Controversial GP Is Indi candidate

Dr Julian Fidge, Photo Courtesy of The Border Mail.
Wangaratta farmer and general practitioner, Julian Fidge, is the controversial candidate for the Australian Country Party in Indi. Taylor Prescott reports.

Wangaratta farmer and general practitioner, Julian Fidge, is the controversial candidate for the Australian Country Party.

Dr Fidge is a former Royal Australian Army Medical Corps officer. “I was a captain for six years as a medical officer and served in East Timor with the ANZAC Battle Group based on 6RAR in 2006/07,” he said.

But he was too outspoken for the army. He often expressed his opinions about the treatment of medical personnel. By 2011 he claimed he received 12 insubordinations.

“It became apparent that we weren’t valued by defence … There’s this low level of denigration, discrimination and harassment,” he told the medical newsletter 6minutes.

Dr Fidge then became a Wangaratta councillor. He was elected in 2012 with an agenda to reform the council. But he quickly found himself the subject of bullying allegations from fellow members.

“Fidge is routinely hostile … at councillor meetings and I am not comfortable conversing with him without a mediator,” councillor Tammy Atkins stated in a January 2013 letter to the Municipal Association of Victoria (MAV).

Several months later the MAV’s Councillor Conduct Panel commenced its hearings. It investigated complaints made by then Mayor Rozi Parisotto and three other councillors about Dr Fidge.

The panel found him guilty of misconduct in August, 2013. He was suspended for two months and ordered to attend five therapy sessions.

The council was sacked by the Napthine government soon afterwards. Then Local Government Minister Jeanette Powell said it had “failed to meet its legal obligations to provide a safe workplace by allowing a culture of bullying and intimidating behaviour among some councillors towards staff to grow, impacting on staff wellbeing and leading to a large number of staff resignations”.

Dr Fidge reportedly later took legal action alleging Ms Atkins defamed him with comments in a local newspaper before the council’s sacking in September 2013. He reportedly said in a statement last August that he was “very happy” with a settlement reached with Ms Atkins, the terms of which were confidential.

Dr Fidge, who insisted he was the victim, not perpetrator, at Wangaratta Council, also had his differences with an Australian Services Union organiser Ty Lockwood.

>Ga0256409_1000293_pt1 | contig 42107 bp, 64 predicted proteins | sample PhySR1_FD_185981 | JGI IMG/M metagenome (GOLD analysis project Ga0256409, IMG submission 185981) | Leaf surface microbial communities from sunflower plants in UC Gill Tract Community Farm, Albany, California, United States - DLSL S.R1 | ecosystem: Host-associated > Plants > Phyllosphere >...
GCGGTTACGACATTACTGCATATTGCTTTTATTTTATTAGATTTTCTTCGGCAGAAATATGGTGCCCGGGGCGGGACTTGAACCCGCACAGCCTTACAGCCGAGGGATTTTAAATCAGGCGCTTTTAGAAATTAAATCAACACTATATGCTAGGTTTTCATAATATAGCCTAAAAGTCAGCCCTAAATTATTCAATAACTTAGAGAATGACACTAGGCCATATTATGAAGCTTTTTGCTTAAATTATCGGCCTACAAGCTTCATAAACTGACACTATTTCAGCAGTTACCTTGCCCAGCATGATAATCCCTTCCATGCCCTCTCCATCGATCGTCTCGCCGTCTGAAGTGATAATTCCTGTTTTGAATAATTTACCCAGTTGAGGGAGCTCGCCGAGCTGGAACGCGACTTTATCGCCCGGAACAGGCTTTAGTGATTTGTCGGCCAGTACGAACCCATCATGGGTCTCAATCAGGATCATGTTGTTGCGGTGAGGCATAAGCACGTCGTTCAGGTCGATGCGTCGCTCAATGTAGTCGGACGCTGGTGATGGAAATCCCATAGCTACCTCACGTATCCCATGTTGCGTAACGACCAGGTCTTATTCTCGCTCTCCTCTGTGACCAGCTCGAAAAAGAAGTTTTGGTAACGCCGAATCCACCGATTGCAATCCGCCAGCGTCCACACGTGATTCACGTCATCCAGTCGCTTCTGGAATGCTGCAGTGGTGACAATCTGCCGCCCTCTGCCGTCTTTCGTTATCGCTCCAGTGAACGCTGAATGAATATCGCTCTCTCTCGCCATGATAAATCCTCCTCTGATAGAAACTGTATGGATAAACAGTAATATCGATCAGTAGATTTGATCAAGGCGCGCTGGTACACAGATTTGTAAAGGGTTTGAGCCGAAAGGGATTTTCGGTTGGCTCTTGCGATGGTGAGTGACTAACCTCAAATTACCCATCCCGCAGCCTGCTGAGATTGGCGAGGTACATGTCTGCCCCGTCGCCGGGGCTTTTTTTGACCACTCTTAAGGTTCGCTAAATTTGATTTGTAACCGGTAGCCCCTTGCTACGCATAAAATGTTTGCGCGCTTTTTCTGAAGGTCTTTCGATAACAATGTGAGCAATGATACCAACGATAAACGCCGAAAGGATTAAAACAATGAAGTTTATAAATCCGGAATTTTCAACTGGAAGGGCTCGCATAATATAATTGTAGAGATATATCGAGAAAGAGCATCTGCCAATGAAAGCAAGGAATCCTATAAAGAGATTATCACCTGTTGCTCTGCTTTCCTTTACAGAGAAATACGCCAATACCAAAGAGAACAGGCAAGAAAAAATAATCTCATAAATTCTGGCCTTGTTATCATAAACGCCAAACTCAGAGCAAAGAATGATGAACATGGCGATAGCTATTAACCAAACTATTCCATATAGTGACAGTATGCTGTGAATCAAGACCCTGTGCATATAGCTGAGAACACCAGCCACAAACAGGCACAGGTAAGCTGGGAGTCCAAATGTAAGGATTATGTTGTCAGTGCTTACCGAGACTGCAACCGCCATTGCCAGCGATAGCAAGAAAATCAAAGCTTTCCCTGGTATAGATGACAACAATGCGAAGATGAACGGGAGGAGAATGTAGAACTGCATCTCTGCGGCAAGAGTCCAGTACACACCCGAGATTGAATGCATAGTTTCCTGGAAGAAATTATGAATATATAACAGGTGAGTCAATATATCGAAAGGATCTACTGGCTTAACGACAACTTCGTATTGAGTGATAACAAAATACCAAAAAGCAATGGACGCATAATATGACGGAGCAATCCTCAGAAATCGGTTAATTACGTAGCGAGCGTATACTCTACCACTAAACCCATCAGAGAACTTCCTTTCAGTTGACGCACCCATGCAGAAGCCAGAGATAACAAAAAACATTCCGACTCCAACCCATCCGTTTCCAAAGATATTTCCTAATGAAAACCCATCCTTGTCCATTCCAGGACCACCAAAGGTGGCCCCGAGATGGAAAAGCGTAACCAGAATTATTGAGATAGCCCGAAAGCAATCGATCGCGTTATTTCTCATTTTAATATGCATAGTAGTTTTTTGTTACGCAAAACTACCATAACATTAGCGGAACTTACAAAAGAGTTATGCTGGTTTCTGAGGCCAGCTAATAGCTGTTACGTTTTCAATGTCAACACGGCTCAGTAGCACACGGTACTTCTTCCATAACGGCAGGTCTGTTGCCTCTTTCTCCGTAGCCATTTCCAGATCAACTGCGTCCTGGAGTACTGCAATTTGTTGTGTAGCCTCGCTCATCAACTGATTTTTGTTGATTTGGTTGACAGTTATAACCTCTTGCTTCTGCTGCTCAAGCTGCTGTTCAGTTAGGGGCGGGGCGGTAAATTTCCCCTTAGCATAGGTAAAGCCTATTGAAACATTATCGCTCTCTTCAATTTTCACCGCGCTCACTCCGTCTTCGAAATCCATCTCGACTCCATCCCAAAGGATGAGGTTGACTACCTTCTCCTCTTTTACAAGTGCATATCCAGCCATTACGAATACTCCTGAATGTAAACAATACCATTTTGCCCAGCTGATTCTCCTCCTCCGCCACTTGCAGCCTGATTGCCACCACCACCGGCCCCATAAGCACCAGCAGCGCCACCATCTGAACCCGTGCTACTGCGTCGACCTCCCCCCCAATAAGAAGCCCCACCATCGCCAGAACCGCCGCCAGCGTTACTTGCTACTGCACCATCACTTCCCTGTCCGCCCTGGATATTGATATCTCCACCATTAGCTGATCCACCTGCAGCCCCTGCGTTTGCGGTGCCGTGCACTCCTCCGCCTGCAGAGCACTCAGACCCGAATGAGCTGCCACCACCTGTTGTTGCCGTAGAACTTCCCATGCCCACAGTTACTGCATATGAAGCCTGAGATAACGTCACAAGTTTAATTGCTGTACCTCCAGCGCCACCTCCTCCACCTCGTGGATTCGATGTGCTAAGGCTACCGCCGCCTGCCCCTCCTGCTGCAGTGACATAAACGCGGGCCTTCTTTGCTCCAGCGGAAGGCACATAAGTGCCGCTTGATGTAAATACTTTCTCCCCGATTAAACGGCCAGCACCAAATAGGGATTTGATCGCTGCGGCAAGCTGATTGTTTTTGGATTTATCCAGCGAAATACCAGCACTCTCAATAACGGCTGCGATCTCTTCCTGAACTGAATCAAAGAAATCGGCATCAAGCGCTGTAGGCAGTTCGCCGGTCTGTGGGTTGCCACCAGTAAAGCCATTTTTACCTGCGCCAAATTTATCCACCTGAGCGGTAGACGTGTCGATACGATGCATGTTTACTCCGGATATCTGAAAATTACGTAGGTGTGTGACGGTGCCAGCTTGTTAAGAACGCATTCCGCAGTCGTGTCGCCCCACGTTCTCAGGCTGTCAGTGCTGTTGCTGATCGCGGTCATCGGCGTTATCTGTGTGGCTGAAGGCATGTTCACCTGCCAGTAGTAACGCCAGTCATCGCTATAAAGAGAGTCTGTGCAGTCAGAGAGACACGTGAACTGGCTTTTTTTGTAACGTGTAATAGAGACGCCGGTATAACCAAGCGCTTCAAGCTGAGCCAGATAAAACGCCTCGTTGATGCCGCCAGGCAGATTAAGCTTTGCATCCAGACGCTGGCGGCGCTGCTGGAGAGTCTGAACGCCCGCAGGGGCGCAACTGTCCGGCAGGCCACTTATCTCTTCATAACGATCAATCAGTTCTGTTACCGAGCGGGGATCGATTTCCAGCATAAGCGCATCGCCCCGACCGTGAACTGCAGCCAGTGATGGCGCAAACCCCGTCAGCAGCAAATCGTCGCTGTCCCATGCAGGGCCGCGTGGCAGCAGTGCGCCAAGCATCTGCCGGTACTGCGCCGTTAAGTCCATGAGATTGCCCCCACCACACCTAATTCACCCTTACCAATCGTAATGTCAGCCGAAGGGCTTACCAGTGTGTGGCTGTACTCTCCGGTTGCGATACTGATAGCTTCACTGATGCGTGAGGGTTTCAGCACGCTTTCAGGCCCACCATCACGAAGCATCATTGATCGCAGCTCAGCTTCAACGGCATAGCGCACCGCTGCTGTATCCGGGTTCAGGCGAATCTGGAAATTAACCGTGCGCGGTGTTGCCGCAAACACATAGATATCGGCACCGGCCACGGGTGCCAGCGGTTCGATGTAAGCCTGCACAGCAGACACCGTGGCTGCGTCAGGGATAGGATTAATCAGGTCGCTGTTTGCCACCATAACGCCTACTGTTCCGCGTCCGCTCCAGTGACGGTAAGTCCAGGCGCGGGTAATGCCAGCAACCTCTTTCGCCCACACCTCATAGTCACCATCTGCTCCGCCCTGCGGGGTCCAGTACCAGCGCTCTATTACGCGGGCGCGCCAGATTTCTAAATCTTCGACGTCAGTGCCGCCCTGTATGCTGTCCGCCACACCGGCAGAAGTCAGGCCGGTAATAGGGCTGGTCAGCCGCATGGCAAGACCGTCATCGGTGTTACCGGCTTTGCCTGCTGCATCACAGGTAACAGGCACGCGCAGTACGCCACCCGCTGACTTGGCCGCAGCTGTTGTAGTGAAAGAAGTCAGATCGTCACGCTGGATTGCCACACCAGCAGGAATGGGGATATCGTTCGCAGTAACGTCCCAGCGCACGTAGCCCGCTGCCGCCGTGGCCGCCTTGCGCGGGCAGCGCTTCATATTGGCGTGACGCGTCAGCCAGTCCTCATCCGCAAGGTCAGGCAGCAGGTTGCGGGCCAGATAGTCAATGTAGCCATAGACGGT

“Workcover claims skyrocketed through that six-month period from November 2012 through to May 2013 … That’s how we became involved, his behaviour was really impacting people’s health,” Mr Lockwood told UniPollWatch.

He said he received a “childish” email from Dr Fidge calling him a “stupid union thug”.

“He’s the kind of person who always says he is out to uncover all these conspiracies and what not, but … the problem is him,” Mr Lockwood said.

However, according to his friend, Jim Franghis, Dr Fidge’s outspoken ways could be interpreted as patriotic.

Dr Fidge’s Facebook profile says he has been honoured with the Humanitarian Overseas Service medal, as well as the Australian Defence medal, the Australian Service medal, and Timor Leste Solidarity medal.

“If he isn’t the ultimate politician he certainly is going to become one … he is almost brutally honest about the issues that he tackles,” Mr Franghis said.

Dr Fidge spoke to UniPollWatch by email but the Australian Country Party did not respond to a request for an interview.

Its website informs voters that “as a local farmer, businessman and father, Julian shares the same concerns as his electorate about the future of farming, healthcare and small business.”

In his email Dr Fidge said: “I chose the ACP (because) I am very unhappy with the poor representation rural people get at all levels of government. We deserve better.”

The Australian Country Party’s website says he has many goals, including building the Buffalo Dam, improving the rail system and moving defence manufacturing to the country.

“All defence manufacturing should be done in Australia … This would bring costs down, as well as providing more work for Australians [instead of] 4,000 jobs for the French,” he said.

Dr Fidge is understood to be close to the Liberal’s Sophie Mirabella but he says he won’t be directing preferences and will have an “open ticket at this stage”.